Informants: Charlie Jose, Boscastle, May Day eve 1981
Arthur Biddick December l982 Charlie Jose performed this dance for us in the Napoleon Inn, Boscastle, My Day Eve 198, a little under a year before he died. Charlie stressed the importance of dancing on slate explaining that revellers had been known to 'borrow' a gravestone for the purpose when a suitable slate floor was not available! Arthur Biddick, a native of Boscastle who had since moved to Goonhavern, was able to elaborate more on the dance for us. He stated that the dancers would improvise on the steps and gave us some examples which we include here. He described a scene in which the men would circle around the room as a preliminary to the dance and stressed that neither dance nor tune had a very rigid format. Dancers would innovate around the basic pattern of the dance and try to out do each other. Here we show the basic pattern of the dance as provided by Charlie Jose (Bars 1 32) and add some of the variations suggested by Arthur Biddick as the dance is repeated. Others may be seen in the accompanying video. He explained that the name derived from the 'old Boscastle Jigs and reels' which were 'broken in together' to form the 'breakdowns'. Arthur was able to provide with an additional two eight bar `breakdowns` to the tune given by Charlie Jose. The tune 'Boscastle Breakdown' was recorded by Richard Dimbleby in October and December 1943 (BBC Sound Archive 6796 and 6918). Arthur remembered the occasion and maintained that the original musicians from Boscastle were plied with so much beer by way of encouragement that they were incapable of playing by the tine the recording started. The tune was carried by other musicians who had come to join in the festivities but barely knew how to play it! Certainly in the BBC recording the tune is a little vague and gives way to a fairly strong chord sequence. Whether this is due to the age of the recording or the reasons Arthur gave must be a matter of conjecture. This tune and dance does not seem to have been unique to Boscastle, the same (or very similar) tune is known in Calstock and associated with a step dance which has sadly passed from living memory. In 1991 the tune is still kept alive by the Calstock revellers who celebrate darkie days at Christmas and on May Day.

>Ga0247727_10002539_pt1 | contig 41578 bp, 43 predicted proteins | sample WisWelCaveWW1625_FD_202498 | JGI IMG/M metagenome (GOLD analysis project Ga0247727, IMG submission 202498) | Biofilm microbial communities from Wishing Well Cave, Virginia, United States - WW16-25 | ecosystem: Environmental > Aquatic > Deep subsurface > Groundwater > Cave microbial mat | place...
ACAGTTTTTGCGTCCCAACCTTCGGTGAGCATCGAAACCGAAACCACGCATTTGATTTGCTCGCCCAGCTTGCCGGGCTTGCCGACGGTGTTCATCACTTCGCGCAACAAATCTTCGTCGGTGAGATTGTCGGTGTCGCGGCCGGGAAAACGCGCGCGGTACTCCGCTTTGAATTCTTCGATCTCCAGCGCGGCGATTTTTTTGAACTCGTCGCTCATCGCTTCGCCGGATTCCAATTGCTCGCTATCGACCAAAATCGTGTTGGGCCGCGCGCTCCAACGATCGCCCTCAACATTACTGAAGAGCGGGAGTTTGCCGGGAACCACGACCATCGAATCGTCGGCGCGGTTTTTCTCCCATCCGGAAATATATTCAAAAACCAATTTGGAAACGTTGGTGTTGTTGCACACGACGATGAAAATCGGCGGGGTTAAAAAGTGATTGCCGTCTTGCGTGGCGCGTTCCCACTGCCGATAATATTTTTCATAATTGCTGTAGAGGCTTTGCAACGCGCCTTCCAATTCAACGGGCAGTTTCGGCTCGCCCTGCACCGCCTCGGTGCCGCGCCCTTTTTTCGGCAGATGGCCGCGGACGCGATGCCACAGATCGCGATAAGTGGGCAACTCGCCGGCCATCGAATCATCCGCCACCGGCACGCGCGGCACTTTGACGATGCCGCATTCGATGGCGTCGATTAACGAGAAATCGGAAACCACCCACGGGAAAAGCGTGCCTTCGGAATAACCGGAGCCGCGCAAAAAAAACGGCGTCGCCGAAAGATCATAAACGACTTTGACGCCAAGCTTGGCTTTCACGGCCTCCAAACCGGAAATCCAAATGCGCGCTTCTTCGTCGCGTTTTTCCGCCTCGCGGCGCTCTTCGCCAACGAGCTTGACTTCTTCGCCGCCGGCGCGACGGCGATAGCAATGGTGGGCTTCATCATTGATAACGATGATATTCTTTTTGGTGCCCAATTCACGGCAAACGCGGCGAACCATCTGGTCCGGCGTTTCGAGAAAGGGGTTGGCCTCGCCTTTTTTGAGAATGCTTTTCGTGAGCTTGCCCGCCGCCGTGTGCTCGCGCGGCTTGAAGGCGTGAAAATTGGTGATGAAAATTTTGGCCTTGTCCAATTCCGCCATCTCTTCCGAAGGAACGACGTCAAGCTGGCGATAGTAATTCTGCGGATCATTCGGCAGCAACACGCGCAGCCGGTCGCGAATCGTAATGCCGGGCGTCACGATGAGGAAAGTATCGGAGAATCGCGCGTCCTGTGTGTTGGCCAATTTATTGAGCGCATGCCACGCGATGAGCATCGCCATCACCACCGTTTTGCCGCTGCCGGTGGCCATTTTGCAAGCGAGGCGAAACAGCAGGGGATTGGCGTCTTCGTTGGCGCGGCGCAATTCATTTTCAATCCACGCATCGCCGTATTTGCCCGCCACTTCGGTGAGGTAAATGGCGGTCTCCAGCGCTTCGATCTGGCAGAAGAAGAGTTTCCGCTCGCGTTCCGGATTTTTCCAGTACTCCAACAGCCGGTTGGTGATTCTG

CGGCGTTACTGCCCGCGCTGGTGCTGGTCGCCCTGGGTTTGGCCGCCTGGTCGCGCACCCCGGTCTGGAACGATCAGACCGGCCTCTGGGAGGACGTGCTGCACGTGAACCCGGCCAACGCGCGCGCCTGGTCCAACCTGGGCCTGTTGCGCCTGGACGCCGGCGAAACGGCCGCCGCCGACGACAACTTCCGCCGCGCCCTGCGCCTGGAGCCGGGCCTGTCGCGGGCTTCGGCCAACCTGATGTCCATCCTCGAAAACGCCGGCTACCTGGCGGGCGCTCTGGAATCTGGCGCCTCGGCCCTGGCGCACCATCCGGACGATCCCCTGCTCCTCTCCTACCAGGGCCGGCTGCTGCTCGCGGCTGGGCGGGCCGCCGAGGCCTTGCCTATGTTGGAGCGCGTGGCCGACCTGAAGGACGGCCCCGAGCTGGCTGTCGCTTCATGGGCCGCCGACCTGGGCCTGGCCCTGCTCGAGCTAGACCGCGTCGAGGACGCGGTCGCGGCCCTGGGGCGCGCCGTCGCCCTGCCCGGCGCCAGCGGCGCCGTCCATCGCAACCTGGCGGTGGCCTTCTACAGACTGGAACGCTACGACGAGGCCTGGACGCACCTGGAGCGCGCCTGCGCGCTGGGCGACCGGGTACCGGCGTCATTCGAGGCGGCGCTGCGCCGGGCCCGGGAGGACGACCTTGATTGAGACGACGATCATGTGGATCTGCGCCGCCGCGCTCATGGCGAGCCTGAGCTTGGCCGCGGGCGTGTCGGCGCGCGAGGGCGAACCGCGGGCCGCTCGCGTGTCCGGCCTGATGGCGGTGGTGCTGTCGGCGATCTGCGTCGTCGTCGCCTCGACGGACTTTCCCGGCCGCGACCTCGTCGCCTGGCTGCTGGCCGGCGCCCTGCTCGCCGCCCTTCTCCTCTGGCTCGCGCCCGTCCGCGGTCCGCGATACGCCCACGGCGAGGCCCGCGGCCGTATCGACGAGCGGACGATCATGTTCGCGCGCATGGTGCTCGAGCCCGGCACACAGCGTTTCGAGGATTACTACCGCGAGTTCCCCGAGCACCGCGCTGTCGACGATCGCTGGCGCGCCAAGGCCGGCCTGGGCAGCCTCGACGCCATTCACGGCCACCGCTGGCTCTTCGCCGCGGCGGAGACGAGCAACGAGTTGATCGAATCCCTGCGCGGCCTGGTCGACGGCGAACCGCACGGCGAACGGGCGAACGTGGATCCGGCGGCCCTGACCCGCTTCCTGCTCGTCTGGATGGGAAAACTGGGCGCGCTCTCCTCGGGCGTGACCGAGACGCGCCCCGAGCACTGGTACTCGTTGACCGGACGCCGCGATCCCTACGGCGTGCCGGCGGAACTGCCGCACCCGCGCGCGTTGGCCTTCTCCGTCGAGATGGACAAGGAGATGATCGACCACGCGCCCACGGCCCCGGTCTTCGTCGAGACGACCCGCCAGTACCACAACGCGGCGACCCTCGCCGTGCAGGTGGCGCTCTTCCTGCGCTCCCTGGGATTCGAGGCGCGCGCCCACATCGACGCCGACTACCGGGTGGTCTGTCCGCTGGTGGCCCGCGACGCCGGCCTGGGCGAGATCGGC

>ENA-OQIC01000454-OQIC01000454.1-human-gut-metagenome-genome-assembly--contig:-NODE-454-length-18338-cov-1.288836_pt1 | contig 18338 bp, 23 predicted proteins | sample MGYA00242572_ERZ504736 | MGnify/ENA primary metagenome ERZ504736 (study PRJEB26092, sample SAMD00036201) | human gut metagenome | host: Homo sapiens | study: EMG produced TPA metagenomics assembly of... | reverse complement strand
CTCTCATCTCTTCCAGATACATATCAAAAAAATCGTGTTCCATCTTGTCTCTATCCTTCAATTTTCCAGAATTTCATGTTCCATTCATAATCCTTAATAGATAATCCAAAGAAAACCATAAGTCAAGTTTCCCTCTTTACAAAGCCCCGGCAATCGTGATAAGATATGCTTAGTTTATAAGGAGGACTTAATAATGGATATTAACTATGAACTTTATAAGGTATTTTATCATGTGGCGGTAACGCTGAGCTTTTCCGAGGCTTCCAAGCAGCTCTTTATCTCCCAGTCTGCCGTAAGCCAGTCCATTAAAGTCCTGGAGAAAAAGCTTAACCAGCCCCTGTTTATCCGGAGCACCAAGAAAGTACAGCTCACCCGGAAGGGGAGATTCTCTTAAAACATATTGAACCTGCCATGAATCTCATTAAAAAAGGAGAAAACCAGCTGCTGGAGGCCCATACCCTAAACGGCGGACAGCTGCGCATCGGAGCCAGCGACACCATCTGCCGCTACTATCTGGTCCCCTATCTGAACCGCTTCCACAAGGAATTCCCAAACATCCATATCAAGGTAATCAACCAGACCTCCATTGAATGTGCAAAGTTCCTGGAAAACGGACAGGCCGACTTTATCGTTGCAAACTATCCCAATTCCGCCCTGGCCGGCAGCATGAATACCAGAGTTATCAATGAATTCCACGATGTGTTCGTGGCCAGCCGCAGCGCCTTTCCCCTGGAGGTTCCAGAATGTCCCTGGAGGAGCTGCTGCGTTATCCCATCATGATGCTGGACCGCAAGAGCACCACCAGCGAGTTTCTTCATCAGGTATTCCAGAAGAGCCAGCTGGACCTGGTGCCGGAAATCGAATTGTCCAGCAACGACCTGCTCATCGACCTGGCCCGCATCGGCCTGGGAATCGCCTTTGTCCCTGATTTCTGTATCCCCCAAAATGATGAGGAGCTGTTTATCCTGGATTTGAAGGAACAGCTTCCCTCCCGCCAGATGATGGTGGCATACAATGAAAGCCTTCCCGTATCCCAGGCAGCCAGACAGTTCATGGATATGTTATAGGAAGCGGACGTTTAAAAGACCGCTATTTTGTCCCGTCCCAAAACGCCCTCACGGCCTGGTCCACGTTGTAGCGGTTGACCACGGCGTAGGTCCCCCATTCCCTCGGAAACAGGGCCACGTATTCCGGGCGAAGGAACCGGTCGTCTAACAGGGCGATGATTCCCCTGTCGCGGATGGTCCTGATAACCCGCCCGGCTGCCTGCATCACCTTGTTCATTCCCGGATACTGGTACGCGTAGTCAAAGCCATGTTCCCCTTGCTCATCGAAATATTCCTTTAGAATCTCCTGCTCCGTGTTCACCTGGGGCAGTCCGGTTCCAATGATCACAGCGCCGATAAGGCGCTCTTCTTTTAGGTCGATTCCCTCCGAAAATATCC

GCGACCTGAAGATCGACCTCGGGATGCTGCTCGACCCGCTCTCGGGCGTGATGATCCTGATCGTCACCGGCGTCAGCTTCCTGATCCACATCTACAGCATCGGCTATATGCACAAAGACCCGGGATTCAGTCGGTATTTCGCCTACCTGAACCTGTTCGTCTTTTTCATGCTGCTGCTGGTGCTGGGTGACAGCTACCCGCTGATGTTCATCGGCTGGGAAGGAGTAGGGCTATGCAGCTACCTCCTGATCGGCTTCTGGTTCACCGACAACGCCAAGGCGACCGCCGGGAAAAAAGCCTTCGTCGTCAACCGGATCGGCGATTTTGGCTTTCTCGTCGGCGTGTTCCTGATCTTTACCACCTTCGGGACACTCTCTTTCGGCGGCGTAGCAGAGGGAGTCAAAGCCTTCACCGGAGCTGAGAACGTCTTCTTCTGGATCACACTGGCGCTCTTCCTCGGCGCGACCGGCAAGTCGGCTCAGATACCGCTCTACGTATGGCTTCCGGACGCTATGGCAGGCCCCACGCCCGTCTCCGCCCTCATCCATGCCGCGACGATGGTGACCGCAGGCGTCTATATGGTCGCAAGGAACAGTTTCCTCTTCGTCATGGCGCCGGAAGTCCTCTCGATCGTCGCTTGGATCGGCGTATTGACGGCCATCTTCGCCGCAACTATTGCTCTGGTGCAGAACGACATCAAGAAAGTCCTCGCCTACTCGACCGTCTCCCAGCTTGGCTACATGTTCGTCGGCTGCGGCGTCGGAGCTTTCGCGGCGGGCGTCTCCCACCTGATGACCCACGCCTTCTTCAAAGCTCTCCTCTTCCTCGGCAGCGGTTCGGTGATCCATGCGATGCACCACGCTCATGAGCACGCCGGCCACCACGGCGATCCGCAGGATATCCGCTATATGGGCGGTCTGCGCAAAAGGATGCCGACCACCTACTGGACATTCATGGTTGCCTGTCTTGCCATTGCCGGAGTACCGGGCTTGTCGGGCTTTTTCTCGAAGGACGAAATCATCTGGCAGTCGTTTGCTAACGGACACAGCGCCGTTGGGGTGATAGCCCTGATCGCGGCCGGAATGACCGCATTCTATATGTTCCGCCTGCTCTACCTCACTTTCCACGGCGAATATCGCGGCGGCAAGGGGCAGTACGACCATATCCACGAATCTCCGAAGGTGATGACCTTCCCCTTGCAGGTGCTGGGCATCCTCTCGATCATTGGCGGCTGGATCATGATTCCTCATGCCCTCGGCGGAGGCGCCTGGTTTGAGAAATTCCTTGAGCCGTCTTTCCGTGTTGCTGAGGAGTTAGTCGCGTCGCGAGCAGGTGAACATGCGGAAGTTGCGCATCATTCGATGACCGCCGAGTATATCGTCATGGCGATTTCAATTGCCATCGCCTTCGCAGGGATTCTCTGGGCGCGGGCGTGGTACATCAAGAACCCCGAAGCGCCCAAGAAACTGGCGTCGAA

Solo dance for men, performed on one spot except for the introduction.
Differ according to each bar, please see bars section below.
8 Bar Introduction
Walk in a circle using the heel toe step, to introduction finish in centre with two stamps.
1 - 2
Jump three times on the spot with both feet. Then step on left foot and kick floor along side with ball of right foot.
3 - 8
Repeat 1 2 three times more
9 - 16
Repeat 1 8 but reverse rights and lefts (B)
Step on left foot and shuffle right (this is a slow shuffle moving from the hip and with the whole foot beginning with the heel contacting the floor in both forward and backward directions not the sharp shuffle of a tap dancer ) Step on right foot and shuffle left in the same way.
18 - 19
Repeat 17 twice.
Step on both feet, raise heels and `click` together.
21 - 32
Repeat 17 - 20 three more times Speed of music increases
33 - 48
Repeat 1 - 16 but reversing rights and lefts every time (i.e. stepping on alternate feet)
49 - 51
Repeat 17 - 19 (but faster)
Step two feet together, 'jump' two feet, click two heels in the air and land on two feet side by side.
53 - 60
Repeat 49 - 52 twice more
61 - 64
Step with both feet, jump clicking heels in the air and land with feet slightly apart` six times, stamp left then right foot on the second and third beat of the last bar, finishing with feet together.
The suggested tune for this dance is 'Boscastle Breakdown', the tune originally collected with the dance.